December is a month filled with joy and good cheer — and also, for many, a bit of the blues. Study after study confirm the powerful mood-boosting effects of yoga, especially yoga twists, backbends, and inversions, which move our bodies and open our hearts in ways that daily life — and busy holiday days — typically do not.
Yoga movement, breathing, and relaxation can alleviate stress and ward off anxiety and depression. If you find yourself feeling low, this tried-and-true sequence featured in Whole Living — easily performed at home a few times a week — will help you rediscover the joy of the season! (As always, if you have a medical condition, consult your doctor prior to beginning yoga practice.) Thumbnails of all poses can be viewed here.
These beginning poses calm and settle:
These inversions and standing poses warm and invigorate:
These twists cleanse and release tension in your back and abdomen:
These inversions decompress the body and mind:
This restorative pose relaxes and renews:
Enjoy, and happy holidays to you!
I really like Whole Living magazine. In this month’s issue, Amy Gross has a nice article — “Breathing Lessons” — on the why and how of practicing mindfulness meditation. An excerpt:
The disasters we imagine in our future torture us more than reality ever can. As Eckhart Tolle teaches, “Right now I’m OK.” The more fully you inhabit now, the more OK you are. Now is home base, the best spa, the best medicine. Meditation is training in getting to now.
What makes it powerful is what makes it hard: you’re dismantling two of the oldest reflexes in the world. The first is: Running away from pain. We spend our lives clamping off negative reactions. Meditation invites these reactions to the surface, where they can get the attention they’ve wanted from you all these years, and ultimately dissolve. You see you’re not destroyed. ”Acceptance is the key,” Joseph [Goldstein] says. ”Resistance locks in the feeling.”
The second reflex is: Clinging to the pleasant. We want what we want when we want it; when we get it, we hold on tight. That’s as futile as trying to hold on to a rushing river. Meditation offers infinite opportunities to open our grip. We see that we don’t lose anything by letting go — we’ve just quit an exercise in futility. Peace, according to the Buddha, is the greatest happiness. And isn’t that what you said you wanted?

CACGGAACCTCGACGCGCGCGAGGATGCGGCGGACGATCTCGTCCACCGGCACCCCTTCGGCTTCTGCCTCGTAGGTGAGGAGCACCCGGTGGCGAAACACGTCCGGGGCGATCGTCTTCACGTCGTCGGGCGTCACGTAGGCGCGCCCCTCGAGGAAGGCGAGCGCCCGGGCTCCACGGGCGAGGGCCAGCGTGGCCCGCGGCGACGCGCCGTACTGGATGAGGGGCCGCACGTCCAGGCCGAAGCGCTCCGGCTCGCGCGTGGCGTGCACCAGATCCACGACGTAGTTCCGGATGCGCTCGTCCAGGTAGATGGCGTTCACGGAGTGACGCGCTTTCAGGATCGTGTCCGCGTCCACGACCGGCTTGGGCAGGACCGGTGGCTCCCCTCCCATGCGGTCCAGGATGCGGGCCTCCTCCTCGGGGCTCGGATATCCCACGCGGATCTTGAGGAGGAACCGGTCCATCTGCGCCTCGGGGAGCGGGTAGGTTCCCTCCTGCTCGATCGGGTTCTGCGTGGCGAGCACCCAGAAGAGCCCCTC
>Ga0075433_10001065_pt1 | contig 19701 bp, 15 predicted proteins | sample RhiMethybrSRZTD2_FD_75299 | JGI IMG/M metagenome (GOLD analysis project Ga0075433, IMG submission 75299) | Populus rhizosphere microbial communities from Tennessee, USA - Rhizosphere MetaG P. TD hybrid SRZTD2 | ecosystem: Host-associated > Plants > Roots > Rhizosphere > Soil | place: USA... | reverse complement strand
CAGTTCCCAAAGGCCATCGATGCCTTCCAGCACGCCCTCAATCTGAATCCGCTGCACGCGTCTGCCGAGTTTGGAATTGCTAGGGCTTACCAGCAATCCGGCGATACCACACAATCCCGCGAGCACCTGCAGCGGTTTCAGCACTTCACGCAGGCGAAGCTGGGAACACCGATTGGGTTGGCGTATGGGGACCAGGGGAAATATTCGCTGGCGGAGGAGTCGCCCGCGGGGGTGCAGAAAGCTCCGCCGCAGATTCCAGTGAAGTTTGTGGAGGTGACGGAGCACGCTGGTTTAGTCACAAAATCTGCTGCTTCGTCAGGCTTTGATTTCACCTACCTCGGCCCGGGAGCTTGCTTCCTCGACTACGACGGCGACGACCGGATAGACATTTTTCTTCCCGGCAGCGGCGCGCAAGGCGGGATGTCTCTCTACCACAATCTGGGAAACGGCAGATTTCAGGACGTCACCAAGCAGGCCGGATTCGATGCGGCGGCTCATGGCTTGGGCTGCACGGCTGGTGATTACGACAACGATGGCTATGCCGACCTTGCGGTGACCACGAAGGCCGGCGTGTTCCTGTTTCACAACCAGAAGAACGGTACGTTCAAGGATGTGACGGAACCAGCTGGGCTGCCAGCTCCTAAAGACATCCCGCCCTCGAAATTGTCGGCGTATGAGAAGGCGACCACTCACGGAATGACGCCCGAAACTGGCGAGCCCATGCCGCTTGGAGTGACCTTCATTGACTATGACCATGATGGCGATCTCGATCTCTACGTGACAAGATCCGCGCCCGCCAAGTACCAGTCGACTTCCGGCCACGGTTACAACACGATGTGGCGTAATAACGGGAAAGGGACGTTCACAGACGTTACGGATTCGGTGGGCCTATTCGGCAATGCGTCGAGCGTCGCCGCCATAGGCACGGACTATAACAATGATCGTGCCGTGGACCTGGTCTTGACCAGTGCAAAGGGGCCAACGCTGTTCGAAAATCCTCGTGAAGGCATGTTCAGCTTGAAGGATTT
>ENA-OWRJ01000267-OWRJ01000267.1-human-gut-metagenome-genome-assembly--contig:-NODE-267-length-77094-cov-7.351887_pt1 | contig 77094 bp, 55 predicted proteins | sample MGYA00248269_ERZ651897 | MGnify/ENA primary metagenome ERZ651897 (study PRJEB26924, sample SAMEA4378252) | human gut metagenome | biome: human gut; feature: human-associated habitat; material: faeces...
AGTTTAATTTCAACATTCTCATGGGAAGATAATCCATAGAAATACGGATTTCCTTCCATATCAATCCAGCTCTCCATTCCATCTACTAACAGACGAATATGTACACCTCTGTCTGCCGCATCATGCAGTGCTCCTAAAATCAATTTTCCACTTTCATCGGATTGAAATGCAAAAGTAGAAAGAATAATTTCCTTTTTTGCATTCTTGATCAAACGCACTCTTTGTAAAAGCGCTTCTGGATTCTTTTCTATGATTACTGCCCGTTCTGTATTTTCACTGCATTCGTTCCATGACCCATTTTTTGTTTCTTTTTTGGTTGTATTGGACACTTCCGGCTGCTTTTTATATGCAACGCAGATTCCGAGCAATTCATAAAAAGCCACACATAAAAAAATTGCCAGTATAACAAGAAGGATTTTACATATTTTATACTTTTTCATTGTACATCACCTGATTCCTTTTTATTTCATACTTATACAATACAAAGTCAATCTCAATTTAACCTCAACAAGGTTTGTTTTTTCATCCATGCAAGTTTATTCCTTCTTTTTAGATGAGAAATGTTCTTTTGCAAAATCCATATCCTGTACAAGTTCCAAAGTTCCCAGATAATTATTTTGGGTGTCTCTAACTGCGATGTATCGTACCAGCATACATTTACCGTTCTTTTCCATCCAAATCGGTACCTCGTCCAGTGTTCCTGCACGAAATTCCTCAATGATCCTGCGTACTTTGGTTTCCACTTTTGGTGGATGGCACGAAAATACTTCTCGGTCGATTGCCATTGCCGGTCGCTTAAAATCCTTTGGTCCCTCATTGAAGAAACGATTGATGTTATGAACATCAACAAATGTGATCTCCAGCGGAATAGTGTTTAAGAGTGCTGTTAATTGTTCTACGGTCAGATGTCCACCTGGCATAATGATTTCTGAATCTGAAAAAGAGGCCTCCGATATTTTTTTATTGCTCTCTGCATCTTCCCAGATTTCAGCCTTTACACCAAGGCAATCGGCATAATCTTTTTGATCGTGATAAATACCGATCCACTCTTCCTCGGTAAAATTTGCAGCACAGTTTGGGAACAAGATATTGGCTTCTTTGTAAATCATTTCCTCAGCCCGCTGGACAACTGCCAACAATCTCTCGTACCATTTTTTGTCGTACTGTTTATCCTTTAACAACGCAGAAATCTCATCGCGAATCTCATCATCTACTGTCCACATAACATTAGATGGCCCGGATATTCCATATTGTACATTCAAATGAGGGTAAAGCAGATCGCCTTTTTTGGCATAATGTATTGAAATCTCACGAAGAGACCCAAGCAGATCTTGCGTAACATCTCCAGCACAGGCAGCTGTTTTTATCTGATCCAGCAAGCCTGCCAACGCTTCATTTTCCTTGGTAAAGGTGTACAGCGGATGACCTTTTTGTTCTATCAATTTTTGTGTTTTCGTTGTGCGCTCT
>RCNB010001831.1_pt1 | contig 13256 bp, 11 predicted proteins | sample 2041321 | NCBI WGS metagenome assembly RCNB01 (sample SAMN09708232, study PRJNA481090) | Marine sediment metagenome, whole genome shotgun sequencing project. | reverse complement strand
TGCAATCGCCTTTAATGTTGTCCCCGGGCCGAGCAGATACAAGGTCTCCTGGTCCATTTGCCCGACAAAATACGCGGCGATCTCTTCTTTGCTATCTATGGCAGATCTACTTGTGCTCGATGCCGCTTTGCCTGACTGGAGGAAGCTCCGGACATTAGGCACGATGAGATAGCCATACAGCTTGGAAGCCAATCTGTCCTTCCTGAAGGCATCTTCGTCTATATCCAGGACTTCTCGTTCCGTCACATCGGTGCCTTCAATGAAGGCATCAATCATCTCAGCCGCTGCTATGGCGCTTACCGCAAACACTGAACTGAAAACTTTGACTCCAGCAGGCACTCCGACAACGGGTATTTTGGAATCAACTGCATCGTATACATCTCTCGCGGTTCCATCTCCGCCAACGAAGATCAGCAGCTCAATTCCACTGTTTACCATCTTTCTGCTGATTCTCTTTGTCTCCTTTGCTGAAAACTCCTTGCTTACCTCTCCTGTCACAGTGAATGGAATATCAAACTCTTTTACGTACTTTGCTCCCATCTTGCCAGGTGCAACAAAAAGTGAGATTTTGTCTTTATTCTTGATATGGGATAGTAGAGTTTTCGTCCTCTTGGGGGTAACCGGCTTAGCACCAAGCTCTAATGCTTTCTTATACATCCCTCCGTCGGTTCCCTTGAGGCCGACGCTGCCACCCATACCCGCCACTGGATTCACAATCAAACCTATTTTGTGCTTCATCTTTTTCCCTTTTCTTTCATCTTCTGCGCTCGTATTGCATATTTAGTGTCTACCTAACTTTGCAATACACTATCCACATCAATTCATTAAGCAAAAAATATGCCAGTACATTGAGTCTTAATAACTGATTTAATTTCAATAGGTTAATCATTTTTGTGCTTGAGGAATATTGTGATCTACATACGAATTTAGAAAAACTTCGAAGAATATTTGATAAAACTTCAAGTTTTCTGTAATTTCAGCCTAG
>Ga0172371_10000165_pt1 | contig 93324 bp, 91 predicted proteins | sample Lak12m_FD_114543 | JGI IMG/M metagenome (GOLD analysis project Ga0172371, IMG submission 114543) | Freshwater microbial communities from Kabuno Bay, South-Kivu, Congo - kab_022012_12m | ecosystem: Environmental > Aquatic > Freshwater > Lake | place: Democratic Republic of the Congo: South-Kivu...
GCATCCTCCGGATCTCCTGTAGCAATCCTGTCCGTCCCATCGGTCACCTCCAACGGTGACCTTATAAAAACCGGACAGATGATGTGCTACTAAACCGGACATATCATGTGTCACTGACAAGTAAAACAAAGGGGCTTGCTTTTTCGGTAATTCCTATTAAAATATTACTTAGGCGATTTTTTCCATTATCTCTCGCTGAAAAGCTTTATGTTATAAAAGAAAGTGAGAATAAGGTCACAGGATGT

Hellllllooooo, September! Walking in Season has returned, but one day late this time around. We were without internet on September 1st: contractors at the new house being built next door accidentally plowed through the underground internet cable yesterday. (The day before that, they accidentally punched a hole in our sewer line, and before that, the owner of the house used our hose but forgot to turn the spigot off — oy! Adventures in construction and good-neighborliness.)
After 24 hours without internet, our service has just now been restored. The upshot of our forced hiatus from connectivity is that it reminded us how well — and how deeply and fluidly — we work and think when the distraction of the internet is absent.
In the first few disconnected hours, we were enlightened (and embarrassed) to observe how often we would try — just out of unthinking habit — to check e-mail, or blogs, or news, or weather, or try to Google information that, most often, actually wasn’t absolutely necessary to track down at the very instant we attempted to track it down. We were amazed how often we would open our browsers before remembering, “Oh, right, no internet.” We had suspected how fragmented our trains of thought had become by such habitual actions and perpetual distractions, but had not had a mirror held to our behaviors and their effects — until the Internet Hiatus.